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error when accessing hash of arrays

 
 
Harald
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      03-14-2006
HI!

I am a perl newbie and have a problem which can be reduced to the following:

I have a hash-reference of a hash, which values are references to
arrays. Now I want to know the length of the first value. I try it with:

use strict;

my $hash = {"A"=>[1,2,3,4], "B"=>[5,6,7,8]};
my $length = $#{values(%{$hash})[0]};
print $length;

But if I run it, perl says:
##############
Global symbol "$length" requires explicit package name at t.pl line 5.
Execution of t.pl aborted due to compilation errors.
##############
what is absolutely strange to me.
If I comment out line 5 (which is "print ..."), I receive the error:
###############
syntax error at t.pl line 4, near ")["
Execution of t.pl aborted due to compilation errors.
###############
Which is nearly as strange to me than the first error-message.

As far as I understand, $hash is dereferenced by %{$hash}.
Then I get a list of all its values by values( %{$hash} ).
Then I get its first value by values( %{$hash} )[0].
Then I dereference it and get its size minus 1 by $#{values(%{$hash})[0]}

Could anyone tell me where my mistake is?

Regards and thanks in advance,
Harald
 
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A. Sinan Unur
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      03-14-2006
Harald <(E-Mail Removed)> wrote in news:dv6hmr$5m1$02$(E-Mail Removed)-online.com:

> I have a hash-reference of a hash, which values are references to
> arrays. Now I want to know the length of the first value. I try it
> with:
>
> use strict;
>
> my $hash = {"A"=>[1,2,3,4], "B"=>[5,6,7,8]};
> my $length = $#{values(%{$hash})[0]};
> print $length;


If that worked, it would have given you the index of the last element,
not the length of the array.

Second, there is no "first" element of a hash. By its very nature, a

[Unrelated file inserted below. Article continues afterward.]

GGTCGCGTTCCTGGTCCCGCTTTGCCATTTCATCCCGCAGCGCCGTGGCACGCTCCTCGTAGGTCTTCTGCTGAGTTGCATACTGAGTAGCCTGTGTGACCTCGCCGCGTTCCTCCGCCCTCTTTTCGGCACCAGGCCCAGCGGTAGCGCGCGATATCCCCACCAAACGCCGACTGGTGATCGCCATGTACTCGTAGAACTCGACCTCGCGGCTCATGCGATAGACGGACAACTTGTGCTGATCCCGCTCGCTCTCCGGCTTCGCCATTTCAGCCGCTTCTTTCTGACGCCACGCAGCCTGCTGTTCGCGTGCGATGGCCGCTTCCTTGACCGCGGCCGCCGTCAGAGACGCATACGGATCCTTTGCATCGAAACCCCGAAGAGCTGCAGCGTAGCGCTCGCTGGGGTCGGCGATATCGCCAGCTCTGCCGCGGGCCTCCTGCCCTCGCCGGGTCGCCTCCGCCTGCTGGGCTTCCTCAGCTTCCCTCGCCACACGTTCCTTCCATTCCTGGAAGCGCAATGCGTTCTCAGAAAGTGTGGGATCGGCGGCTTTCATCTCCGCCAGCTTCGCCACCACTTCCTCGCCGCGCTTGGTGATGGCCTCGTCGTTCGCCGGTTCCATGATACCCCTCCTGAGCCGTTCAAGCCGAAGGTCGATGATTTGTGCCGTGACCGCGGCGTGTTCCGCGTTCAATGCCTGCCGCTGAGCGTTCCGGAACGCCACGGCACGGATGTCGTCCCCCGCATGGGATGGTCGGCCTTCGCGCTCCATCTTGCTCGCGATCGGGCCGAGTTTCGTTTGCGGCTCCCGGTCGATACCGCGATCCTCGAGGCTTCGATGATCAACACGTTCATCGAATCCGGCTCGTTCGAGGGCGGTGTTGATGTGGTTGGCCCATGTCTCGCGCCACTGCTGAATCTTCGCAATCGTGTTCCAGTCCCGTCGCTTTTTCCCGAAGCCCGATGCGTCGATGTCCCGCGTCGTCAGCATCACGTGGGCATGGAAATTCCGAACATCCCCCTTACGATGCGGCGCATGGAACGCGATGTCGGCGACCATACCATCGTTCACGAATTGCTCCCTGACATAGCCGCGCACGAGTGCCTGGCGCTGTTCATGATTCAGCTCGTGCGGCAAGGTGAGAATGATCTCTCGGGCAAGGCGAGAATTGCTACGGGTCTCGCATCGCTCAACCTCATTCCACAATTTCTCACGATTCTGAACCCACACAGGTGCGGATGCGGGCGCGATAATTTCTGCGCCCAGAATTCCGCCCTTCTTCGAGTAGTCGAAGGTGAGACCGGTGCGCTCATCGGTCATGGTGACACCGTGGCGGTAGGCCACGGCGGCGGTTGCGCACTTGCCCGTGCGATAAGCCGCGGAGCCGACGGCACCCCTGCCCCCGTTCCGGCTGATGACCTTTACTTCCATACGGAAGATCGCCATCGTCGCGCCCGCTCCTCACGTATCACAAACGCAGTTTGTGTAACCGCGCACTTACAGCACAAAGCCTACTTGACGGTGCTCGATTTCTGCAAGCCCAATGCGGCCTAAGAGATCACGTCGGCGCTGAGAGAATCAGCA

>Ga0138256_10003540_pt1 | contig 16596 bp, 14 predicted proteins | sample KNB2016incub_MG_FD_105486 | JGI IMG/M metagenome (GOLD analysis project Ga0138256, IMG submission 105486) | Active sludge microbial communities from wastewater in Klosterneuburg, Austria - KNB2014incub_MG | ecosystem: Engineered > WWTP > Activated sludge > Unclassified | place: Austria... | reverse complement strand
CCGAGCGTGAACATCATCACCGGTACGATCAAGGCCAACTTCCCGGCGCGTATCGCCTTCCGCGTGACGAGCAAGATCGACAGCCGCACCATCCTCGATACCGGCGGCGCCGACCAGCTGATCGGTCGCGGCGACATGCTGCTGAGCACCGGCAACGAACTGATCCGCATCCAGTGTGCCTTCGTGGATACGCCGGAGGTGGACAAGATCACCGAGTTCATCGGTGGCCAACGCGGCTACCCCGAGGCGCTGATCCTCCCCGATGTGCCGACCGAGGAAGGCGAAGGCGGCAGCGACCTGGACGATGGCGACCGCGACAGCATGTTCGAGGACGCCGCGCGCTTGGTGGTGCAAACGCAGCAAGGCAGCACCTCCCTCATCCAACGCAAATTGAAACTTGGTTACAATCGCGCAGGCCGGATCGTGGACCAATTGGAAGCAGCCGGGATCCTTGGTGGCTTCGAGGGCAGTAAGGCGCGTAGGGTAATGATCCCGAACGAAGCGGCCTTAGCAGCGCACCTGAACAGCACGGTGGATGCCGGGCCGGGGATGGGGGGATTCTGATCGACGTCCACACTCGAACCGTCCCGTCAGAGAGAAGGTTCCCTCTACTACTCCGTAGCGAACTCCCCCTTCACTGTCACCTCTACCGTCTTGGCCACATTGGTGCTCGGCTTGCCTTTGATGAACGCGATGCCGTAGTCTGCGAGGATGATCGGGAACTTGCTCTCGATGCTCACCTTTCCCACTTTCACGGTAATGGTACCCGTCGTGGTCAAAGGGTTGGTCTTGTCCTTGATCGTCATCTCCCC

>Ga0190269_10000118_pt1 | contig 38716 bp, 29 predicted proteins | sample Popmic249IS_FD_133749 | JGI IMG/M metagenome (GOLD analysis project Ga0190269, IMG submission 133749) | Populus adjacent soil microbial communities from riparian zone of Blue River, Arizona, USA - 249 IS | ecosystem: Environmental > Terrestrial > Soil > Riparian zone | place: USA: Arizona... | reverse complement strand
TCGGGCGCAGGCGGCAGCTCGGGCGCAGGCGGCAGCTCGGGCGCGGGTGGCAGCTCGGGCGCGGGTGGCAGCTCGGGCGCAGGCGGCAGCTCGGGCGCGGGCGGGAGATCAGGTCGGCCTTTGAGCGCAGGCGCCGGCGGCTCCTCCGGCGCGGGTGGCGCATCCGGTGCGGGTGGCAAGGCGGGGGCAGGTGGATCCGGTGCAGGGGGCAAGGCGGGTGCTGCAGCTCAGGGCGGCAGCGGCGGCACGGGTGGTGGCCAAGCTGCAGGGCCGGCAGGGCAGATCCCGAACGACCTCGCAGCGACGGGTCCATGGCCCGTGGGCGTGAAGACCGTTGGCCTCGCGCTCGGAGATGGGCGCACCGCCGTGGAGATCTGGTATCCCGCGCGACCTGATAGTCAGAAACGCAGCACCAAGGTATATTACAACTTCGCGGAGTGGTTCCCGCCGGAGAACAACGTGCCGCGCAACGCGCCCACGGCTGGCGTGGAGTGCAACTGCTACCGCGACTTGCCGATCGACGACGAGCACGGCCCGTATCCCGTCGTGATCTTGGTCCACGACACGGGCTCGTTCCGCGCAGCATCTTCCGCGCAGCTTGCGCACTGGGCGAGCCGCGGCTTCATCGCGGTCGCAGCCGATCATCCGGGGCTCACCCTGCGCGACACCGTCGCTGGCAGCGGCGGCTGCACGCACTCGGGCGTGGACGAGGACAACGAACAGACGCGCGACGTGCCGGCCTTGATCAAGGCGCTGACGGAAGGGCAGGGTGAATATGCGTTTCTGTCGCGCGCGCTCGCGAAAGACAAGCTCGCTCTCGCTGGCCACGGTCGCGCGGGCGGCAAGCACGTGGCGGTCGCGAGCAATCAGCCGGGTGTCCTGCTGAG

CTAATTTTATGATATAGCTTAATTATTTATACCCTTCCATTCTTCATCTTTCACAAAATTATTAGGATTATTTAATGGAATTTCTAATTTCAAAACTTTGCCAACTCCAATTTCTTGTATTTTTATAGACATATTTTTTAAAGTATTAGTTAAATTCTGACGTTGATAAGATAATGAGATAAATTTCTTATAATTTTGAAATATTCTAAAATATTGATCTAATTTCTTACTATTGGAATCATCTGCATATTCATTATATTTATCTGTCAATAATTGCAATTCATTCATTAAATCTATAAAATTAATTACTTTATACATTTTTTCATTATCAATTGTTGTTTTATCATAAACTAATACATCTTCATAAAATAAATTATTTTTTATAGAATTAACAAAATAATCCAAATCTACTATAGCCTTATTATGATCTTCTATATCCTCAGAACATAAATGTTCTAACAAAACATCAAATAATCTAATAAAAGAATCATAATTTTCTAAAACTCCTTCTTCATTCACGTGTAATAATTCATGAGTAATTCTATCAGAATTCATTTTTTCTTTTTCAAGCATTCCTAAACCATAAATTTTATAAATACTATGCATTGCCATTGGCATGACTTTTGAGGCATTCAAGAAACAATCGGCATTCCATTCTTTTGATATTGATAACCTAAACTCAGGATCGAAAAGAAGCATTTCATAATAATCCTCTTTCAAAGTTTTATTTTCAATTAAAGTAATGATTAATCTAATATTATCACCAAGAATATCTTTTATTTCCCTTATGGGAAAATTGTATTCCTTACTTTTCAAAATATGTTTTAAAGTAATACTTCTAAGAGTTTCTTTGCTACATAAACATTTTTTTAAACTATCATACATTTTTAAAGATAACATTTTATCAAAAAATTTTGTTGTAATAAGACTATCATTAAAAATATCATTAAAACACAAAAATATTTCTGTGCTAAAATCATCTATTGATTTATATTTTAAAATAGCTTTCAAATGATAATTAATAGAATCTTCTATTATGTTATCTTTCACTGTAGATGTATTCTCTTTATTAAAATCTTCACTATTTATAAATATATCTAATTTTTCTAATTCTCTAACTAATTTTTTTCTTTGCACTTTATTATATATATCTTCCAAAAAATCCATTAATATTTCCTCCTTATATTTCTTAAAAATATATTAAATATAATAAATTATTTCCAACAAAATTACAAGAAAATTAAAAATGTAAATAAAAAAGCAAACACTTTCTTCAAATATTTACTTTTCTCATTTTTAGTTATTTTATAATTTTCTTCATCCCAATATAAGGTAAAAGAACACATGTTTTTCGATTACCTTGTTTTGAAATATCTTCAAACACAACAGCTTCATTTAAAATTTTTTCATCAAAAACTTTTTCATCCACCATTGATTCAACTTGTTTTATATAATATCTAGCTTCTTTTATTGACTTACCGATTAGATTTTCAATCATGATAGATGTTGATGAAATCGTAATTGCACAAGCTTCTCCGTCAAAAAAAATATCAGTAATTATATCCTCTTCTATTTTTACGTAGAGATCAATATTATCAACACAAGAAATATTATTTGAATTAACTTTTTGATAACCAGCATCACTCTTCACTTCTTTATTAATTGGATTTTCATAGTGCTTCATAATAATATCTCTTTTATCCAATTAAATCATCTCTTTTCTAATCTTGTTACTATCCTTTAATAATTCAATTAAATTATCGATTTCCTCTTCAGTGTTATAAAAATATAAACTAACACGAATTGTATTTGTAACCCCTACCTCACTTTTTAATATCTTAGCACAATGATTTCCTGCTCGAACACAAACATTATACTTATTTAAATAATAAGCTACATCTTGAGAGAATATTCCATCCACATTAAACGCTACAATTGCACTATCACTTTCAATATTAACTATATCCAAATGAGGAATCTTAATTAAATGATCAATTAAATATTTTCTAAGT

hash table is unordered (unless you are using Tie::IxHash).

Let's see:

$hash->{A}

is a reference to an array.

@[ $hash->{A} ]

dereferences it.

my $length = @[ $hash->{A} ];

Assigns the length of the array to $length.

Alternatively:

#!/usr/bin/perl

use strict;
use warnings;

my $hash = { A =>[1,2,3,4], B => [5,6,7,8] };

for my $v ( values %{ $hash } ) {
print scalar @$v, "\n";
}
__END__

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Paul Lalli
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      03-14-2006
Harald wrote:
> I am a perl newbie and have a problem which can be reduced to the following:
>
> I have a hash-reference of a hash, which values are references to
> arrays. Now I want to know the length of the first value. I try it with:


Careful with your terminology. "length" generally refers to the number
of characters in a string. (See: perldoc -f length). You're looking
for the *size* of an array.

> use strict;
>
> my $hash = {"A"=>[1,2,3,4], "B"=>[5,6,7,8]};
> my $length = $#{values(%{$hash})[0]};
> print $length;
>
> But if I run it, perl says:
> ##############
> Global symbol "$length" requires explicit package name at t.pl line 5.
> Execution of t.pl aborted due to compilation errors.
> ##############
> what is absolutely strange to me.


That's perl-speak for "I couldn't compile this line, so $length was
never declared". At least, that's how I interpret it.

> If I comment out line 5 (which is "print ..."), I receive the error:
> ###############
> syntax error at t.pl line 4, near ")["
> Execution of t.pl aborted due to compilation errors.
> ###############
> Which is nearly as strange to me than the first error-message.


And yet, it's completely accurate.

> As far as I understand, $hash is dereferenced by %{$hash}.


yes.

> Then I get a list of all its values by values( %{$hash} ).


yes.

> Then I get its first value by values( %{$hash} )[0].


no!

the [0] is attempting to be applied to the (%{$hash}), not to the list
returned by values(). You're getting bitten by precedence.

(values ( %{$hash} ) )[0]

> Then I dereference it and get its size minus 1 by $#{values(%{$hash})[0]}


$#{ (values (%{$hash}) )[0] }

> Could anyone tell me where my mistake is?


Your actual mistake I've already addressed. Your first mistake,
however, is trying to do this all in one line, IMO.

my @values = values %{$hash};
my $size_of_first = @{ $values[0] };